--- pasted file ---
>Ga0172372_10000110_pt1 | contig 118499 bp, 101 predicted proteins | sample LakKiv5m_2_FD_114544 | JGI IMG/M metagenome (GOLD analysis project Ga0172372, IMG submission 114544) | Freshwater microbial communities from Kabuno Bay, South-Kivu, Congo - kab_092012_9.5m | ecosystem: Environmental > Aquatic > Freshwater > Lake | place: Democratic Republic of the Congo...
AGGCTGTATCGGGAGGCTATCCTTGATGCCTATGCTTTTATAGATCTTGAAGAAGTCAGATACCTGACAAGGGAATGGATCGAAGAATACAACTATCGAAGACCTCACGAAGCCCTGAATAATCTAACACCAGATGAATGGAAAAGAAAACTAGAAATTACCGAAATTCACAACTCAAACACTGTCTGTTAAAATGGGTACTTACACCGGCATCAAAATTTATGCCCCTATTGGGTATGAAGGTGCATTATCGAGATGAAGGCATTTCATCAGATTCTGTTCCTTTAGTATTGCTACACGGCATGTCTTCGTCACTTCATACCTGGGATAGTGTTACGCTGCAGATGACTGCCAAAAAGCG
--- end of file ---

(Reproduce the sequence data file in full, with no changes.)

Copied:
>Ga0172372_10000110_pt1 | contig 118499 bp, 101 predicted proteins | sample LakKiv5m_2_FD_114544 | JGI IMG/M metagenome (GOLD analysis project Ga0172372, IMG submission 114544) | Freshwater microbial communities from Kabuno Bay, South-Kivu, Congo - kab_092012_9.5m | ecosystem: Environmental > Aquatic > Freshwater > Lake | place: Democratic Republic of the Congo...
AGGCTGTATCGGGAGGCTATCCTTGATGCCTATGCTTTTATAGATCTTGAAGAAGTCAGATACCTGACAAGGGAATGGATCGAAGAATACAACTATCGAAGACCTCACGAAGCCCTGAATAATCTAACACCAGATGAATGGAAAAGAAAACTAGAAATTACCGAAATTCACAACTCAAACACTGTCTGTTAAAATGGGTACTTACACCGGCATCAAAATTTATGCCCCTATTGGGTATGAAGGTGCATTATCGAGATGAAGGCATTTCATCAGATTCTGTTCCTTTAGTATTGCTACACGGCATGTCTTCGTCACTTCATACCTGGGATAGTGTTACGCTGCAGATGACTGCCAAAAAGCG